One of the emerging issues regarding the LGBTQ agenda has to do with therapy to help people overcome unwanted same-sex attraction.  While there are some who want to mischaracterize such therapy and use terms like, "gay conversion therapy," or "reparative therapy," in an attempt to discredit the practice of helping someone to change his or her orientation, groups like Liberty Counsel are fighting against laws to ban the practice.

Recently, in a challenge to Tampa's ordinance banning therapy that would provide help to those who are desiring freedom from these harmful attractions, according to Liberty Counsel's website:
...federal Judge William F. Jung issued an order granting summary judgment to Liberty Counsel in its suit to invalidate the Tampa ordinance that prohibited licensed counselors from providing voluntary talk therapy to minors seeking help to reduce or eliminate their unwanted same-sex attractions, behaviors, or identity. Today’s ruling permanently strikes down the ordinance, which also imposed significant monetary fines on counselors who provide this voluntary counseling. Liberty Counsel represents marriage and family therapist Robert Vazzo and his minor clients, as well as the Christian ministry, New Hearts Outreach Tampa Bay.
Notice the words, "voluntary talk therapy."  Nothing insidious here, that would give ammunition to critics of the practice.  Unless one doesn't believe a person can change through the power of Christ.  That is, after all, at the heart of the gospel.  The Bible teaches that a person should seek to overcome temptations and sinful behaviors, not to accommodate them.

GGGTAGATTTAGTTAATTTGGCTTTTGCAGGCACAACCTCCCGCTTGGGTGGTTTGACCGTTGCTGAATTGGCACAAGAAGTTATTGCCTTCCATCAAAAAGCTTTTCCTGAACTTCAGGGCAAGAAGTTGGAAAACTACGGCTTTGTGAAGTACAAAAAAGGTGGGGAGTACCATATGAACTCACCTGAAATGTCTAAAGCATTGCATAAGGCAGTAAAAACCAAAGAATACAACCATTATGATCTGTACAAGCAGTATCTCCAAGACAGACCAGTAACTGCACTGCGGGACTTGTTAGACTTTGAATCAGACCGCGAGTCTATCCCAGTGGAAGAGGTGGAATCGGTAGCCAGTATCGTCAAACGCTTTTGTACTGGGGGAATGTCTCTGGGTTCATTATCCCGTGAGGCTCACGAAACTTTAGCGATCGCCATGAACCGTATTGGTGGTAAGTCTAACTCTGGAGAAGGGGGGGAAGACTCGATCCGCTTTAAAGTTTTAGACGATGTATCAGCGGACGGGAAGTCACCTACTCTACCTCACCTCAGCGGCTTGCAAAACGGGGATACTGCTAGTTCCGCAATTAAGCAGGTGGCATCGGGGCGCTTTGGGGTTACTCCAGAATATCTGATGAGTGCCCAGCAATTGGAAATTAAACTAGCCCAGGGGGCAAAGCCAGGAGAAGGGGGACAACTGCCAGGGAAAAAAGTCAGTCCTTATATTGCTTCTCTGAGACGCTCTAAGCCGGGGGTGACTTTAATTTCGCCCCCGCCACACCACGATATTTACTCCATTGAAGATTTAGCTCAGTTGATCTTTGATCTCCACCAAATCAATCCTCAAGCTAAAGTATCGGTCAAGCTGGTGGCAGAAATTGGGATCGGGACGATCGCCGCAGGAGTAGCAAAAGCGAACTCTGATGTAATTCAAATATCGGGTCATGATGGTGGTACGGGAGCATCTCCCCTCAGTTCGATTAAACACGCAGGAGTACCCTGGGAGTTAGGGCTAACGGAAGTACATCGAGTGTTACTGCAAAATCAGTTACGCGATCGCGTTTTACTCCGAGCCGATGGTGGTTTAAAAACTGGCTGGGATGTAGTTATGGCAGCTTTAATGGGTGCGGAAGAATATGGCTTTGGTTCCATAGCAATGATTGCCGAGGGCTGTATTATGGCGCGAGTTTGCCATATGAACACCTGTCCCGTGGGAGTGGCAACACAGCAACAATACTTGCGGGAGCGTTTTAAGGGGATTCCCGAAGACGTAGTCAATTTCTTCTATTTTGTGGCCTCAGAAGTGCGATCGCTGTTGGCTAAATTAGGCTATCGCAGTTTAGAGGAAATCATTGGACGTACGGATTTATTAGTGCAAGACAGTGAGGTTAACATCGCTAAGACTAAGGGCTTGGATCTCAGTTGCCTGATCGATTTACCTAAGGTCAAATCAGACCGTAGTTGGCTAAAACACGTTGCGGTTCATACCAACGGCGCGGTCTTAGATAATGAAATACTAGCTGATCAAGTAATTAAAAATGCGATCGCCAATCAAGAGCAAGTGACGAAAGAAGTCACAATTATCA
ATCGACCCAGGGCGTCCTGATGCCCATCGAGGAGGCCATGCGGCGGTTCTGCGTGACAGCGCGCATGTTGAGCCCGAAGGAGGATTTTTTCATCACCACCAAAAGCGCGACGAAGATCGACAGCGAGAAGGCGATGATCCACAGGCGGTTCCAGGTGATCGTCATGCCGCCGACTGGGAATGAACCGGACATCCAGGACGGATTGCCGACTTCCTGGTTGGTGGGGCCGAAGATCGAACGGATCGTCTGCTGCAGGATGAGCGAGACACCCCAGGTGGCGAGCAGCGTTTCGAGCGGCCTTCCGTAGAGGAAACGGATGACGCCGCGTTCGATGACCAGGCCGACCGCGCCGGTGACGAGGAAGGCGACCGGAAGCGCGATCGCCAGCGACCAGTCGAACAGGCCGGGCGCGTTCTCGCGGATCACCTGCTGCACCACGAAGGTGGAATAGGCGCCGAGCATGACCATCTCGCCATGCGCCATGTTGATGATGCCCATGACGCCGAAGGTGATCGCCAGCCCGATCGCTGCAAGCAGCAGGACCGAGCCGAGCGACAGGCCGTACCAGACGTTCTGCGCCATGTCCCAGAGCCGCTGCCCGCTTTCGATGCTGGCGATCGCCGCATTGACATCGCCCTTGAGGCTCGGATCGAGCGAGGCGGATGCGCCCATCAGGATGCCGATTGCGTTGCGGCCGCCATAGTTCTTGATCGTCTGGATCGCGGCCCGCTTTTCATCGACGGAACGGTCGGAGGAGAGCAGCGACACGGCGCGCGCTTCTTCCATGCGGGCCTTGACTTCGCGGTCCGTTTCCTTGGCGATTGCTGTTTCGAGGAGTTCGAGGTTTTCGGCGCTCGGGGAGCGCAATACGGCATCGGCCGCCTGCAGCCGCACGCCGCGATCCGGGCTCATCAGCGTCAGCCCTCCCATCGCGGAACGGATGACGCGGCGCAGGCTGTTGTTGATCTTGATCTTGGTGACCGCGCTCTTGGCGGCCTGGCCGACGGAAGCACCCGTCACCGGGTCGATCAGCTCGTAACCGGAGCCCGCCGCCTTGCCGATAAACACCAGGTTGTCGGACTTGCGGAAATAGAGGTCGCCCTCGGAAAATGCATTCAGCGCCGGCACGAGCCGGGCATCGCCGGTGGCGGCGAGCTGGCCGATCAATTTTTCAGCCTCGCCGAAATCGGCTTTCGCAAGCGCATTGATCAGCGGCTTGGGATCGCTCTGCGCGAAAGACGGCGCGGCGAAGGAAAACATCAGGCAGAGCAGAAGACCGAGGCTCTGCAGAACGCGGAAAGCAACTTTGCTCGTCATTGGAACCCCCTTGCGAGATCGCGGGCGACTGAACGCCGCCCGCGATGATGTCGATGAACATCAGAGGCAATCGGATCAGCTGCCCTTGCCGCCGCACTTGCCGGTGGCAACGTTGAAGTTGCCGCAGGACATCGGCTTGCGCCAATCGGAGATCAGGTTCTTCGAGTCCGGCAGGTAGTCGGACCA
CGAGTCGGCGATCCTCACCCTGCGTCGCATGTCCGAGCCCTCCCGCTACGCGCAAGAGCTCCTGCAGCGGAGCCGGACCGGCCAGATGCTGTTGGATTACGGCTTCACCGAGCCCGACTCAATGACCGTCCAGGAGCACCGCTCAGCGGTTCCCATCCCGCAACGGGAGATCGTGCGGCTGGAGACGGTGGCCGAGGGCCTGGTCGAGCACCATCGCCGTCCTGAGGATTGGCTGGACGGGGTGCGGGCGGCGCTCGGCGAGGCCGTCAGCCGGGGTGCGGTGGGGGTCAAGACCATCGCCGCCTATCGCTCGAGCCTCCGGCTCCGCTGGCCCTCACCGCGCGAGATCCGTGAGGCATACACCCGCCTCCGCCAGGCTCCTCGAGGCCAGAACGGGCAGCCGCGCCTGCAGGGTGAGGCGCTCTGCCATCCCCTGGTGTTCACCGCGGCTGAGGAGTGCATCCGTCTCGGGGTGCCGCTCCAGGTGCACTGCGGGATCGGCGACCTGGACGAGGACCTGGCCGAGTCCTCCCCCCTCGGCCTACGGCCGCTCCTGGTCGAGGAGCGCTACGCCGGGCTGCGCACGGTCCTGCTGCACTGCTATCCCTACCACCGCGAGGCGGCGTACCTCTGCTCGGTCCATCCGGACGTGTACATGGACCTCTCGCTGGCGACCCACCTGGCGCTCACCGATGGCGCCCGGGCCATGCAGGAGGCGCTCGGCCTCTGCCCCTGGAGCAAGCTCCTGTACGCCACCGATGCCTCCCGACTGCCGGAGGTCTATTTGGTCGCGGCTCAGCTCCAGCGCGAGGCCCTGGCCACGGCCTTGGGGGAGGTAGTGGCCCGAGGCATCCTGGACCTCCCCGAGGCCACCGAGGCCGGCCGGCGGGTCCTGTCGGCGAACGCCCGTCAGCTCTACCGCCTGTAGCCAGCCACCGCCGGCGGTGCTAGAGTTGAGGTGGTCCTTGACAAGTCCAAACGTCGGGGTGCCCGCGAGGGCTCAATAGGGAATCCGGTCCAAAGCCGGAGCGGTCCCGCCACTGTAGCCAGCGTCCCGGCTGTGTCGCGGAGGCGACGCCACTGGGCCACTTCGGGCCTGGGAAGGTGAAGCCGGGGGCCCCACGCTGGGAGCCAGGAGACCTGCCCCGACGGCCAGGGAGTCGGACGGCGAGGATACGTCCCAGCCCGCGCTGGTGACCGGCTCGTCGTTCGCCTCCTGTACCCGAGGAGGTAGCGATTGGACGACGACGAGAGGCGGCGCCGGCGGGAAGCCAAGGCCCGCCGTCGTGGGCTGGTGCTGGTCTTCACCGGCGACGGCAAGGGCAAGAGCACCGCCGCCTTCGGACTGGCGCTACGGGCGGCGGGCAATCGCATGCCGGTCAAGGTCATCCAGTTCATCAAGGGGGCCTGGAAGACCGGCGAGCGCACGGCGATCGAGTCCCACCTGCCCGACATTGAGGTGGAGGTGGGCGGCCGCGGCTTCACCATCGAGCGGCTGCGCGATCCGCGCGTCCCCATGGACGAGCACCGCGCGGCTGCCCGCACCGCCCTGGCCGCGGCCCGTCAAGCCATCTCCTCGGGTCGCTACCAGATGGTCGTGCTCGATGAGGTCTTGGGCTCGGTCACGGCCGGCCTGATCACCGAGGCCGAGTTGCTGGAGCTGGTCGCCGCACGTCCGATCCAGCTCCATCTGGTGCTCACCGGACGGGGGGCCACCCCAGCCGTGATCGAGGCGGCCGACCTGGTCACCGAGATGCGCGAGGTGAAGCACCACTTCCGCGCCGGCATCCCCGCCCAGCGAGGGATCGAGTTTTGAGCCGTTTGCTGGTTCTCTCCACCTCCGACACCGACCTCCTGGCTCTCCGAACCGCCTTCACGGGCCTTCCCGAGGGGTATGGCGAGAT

The website quotes from the ruling, which states: "There is no grant of authority by the Florida Legislature to municipalities to substantively regulate healthcare treatment and discipline.” It goes on to say: “Nothing is more intimate, more private, and more sensitive, than a growing young man or woman talking to a mental health therapist about sex, gender, preferences, and conflicting feelings. The Ordinance inserts the City’s code enforcers into the middle of this sensitive, intense and private moment. But this moment is already governed by Florida’s very broad rights of privacy, something the Ordinance ignores…"

Mat Staver, Founder and Chairman of Liberty Counsel, is quoted as saying, "The city of Tampa has no authority to prohibit counselors from helping their clients achieve their goals. Regulating healthcare is above the pay grade of local municipalities. While striking down the ordinance, the court shredded the arguments used to justify these unconstitutional counseling bans. This ruling dooms every municipality in Florida and is the beginning of the end of more than 50 similar local laws around the country."

Sunday, October 06, 2019

The 3 - October 6, 2019

This week in The 3, featuring three stories of relevance to the Christian community, there was an amazing expression of Christ's love and forgiveness in a Dallas courtroom, which was lauded by many, but opposed by some, including an atheist organization which took issue with the judge's actions in sharing Scripture.  Also, the University of Iowa and some of its leaders are in trouble for violating the First Amendment rights of a campus student group.  And, the U.S. Supreme Court has announced it will be placing an abortion case on its agenda.

Beautiful picture of forgiveness in Dallas courtroom

It was the culmination of a tense season in Dallas - a white police officer shoots an African-American man in his apartment; she claimed she was mistaken and thought it was her apartment.  26-year-old Botham Jean was dead, and the former officer, Amber Guyger, was sentenced to 10 years in prison.